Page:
What surprised me about this team is that despite being very active users in our multiple Slack channels, they now also regularly use the additional non-work Slack channel. While this type of communication did happen on occasion in our main team Slack channel, the creation of this new channel led to an increase in online socializing that all team members could be part of.
Team B in an online meeting
When I asked my fellow Scrum Masters in Media Measurement if anything had changed in how their teams communication or collaborated online, virtually all of them said yes. Some of their distributed teams also experienced that remote workers felt more included in team communication, since informal chats between co-located members during coffee breaks or smoke breaks were now happening online.
Online communication started to include greetings like "Good Morning" at the start of the day, "I'm out for lunch now" when they took their lunch breaks and "Have a nice evening" when they stopped working. Another distributed team started having virtual team lunches. Many teams (including teams that are co-located when they are not working from home) started turning their video on or used video more regularly in online meetings.
What changed after COVID-19 in PI plannings
Although we already had tooling in place to support our large distributed team of teams in Media Measurement and had partially moved to digitalized artifacts for our distributed PI Planning experiment, there seemed to be a big push to fully digitalize all artifacts and find the right set of tools for our first all-remote PI Planning event:
- Our meetings (both large room sessions and team breakouts) happened online within Microsoft Teams with many participants choosing to turn their video on.
- Our program board became a virtual program board in Miro.
- We directly entered risks in a Jira board.
- Most teams created their draft plans directly in Jira sprints while some opted for Confluence.
The feedback we received from participants after our first all-remote PI Planning speak for themselves. 63% had moderate, poor or terrible expectations of our first all-remote planning event, however, 73% found the event good or even delightful.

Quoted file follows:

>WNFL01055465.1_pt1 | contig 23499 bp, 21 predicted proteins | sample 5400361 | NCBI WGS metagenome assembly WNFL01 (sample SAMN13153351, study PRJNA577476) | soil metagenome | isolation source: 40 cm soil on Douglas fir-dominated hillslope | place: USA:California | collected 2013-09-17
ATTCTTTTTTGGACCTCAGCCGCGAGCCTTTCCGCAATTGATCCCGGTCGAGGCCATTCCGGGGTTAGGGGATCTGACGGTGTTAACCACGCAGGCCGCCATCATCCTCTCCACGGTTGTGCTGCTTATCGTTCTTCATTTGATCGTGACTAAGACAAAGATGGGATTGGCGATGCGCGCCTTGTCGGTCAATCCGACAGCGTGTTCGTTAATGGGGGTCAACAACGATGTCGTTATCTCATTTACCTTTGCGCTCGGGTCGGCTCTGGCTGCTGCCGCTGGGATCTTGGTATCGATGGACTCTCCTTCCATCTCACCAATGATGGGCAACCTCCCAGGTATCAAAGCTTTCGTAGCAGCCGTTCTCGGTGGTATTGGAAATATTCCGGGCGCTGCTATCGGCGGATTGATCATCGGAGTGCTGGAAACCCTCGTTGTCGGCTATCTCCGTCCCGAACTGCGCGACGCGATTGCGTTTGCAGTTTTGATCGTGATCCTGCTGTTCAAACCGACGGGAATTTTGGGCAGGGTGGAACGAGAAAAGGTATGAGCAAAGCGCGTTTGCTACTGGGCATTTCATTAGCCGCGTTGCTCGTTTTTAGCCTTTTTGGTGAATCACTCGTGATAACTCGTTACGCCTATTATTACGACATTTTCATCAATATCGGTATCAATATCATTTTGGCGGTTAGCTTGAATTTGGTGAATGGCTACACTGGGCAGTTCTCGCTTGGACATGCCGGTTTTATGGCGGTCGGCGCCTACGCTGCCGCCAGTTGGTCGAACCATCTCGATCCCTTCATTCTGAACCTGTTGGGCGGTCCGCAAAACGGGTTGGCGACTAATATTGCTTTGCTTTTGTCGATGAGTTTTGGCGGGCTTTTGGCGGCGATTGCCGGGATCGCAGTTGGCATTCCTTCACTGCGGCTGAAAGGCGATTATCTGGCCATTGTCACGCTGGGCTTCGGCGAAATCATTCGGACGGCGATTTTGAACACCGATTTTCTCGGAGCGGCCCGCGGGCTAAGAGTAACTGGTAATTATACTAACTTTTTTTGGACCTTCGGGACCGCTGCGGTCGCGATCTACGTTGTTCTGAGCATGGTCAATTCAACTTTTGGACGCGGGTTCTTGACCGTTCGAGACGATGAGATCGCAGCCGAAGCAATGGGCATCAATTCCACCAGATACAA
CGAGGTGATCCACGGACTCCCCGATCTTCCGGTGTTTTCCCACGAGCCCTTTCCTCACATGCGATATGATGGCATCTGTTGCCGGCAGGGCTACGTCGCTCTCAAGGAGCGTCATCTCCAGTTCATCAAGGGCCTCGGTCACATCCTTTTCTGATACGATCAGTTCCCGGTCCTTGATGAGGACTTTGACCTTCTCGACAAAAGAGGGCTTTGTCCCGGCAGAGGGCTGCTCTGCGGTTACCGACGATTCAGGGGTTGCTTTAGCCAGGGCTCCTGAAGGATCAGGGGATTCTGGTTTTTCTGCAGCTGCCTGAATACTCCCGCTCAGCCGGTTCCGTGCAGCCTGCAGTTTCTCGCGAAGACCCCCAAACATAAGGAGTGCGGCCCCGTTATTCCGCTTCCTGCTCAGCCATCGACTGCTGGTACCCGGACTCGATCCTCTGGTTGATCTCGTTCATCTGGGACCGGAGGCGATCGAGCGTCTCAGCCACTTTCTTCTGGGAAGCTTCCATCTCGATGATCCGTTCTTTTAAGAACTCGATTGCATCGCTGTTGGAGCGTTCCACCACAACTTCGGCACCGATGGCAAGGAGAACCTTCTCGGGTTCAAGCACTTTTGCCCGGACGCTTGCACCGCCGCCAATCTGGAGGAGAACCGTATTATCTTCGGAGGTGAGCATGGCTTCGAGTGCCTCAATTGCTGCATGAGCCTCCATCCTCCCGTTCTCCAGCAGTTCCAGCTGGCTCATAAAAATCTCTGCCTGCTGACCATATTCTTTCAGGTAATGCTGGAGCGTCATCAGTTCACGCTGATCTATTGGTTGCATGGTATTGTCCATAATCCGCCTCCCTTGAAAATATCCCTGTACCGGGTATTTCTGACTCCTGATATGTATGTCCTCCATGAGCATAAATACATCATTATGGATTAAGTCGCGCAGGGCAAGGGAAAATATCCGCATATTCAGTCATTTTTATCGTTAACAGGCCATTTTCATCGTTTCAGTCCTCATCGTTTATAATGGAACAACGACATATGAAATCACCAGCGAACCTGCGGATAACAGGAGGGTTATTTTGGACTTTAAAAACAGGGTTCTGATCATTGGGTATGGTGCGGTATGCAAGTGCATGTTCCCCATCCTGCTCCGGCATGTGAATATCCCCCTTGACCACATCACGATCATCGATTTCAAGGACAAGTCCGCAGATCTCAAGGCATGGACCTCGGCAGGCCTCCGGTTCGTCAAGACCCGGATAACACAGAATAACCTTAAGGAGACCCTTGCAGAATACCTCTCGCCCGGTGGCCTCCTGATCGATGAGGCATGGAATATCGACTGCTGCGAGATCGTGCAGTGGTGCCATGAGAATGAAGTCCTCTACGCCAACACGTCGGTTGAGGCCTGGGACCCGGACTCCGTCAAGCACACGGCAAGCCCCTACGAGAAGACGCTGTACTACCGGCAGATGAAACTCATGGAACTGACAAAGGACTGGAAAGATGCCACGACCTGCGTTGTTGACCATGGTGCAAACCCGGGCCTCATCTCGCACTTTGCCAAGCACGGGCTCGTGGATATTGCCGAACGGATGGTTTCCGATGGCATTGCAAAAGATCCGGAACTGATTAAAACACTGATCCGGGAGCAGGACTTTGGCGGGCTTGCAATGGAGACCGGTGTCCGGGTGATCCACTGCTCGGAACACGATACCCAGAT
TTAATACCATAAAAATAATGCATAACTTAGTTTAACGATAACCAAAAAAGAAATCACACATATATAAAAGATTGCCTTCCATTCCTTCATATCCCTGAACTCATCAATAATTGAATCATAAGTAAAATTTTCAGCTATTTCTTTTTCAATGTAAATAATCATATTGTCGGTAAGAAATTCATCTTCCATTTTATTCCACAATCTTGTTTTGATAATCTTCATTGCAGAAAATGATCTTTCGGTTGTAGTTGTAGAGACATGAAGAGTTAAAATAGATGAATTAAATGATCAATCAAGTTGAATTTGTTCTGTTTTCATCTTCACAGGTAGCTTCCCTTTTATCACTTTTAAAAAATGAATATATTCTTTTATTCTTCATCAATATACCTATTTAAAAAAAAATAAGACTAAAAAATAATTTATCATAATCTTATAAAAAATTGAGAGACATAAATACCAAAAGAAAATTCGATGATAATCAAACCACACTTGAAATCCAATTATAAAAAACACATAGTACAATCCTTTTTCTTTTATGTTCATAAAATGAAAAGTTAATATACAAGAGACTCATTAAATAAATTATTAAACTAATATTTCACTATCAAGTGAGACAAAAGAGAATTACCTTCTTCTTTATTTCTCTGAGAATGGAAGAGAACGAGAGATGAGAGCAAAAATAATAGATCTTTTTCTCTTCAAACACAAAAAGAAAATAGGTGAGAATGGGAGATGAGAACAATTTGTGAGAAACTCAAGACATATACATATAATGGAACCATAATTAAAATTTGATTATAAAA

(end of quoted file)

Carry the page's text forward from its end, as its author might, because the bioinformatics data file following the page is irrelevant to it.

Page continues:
I believe these results reflect the perception that good remote team collaboration and communication is difficult to achieve. This is possibly also why we hesitate to think remote-first, but I also think that if we give it a shot, we can be pleasantly surprised, as was also the case in our all-remote PI Planning. We greatly exceeded expectations.
We also discovered added benefits from having digitalized living artifacts that were available to all remote participants during and immediately after the PI Planning. As one Scrum Master pointed out, we saved time on digitalizing these artifacts after the planning event. In my teams, we also appreciated this saved time and effort. Also, some of our more remote members (who usually do not join the planning events) could easily take part.
Still, feedback from our 1st remote PI Planning indicate that despite the positive responses, many missed the face-to-face informal conversations and opportunities to socialize. This need for online socializing was also present with the Scrum Teams after COVID-19.
In our 2nd remote PI Planning, we gave the virtual social “evening” event more of an event character with fun group quizzes. However, feedback to this event indicate that more opportunities for ad-hoc socializing would still be welcome (especially with people outside of one’s own SCRUM team).
Thinking remote-first due to COVID-19
What all these changes have in common is that they are all beneficial to remote team members but can also have benefits for all team members. Improving tools for online collaboration, greater use of video, offering more ways to socialize online together can lead to greater harmony within distributed teams and saved time and effort in radiating information to all team members.
Thinking remote-first due to COVID-19 helped us focus on making sure remote team members are not greatly disadvantaged, because we were suddenly all remote team members. The changes that we experienced in Media Measurement in how we interacted with each other within our Scrum teams and larger team of teams indicate that the needs of remote team members were not our first priority.
While the remote-first approach is nothing new (all-remote companies like GitLab) have fully embraced this idea), traditional companies that have an increasing number of distributed teams need to take some notes. This is not a call for us to move away from face-to-face interactions towards all-remote meetings, however, when the distributed nature of our teams is inevitable, then we should put greater efforts into creating an inclusive and enabling environment for all team members to thrive in.
As we slowly return to working from the office, I would encourage us all to scrutinize whether the way that we work and communicate together can be improved for any remote team members.
How are your distributed teams thinking remote-first?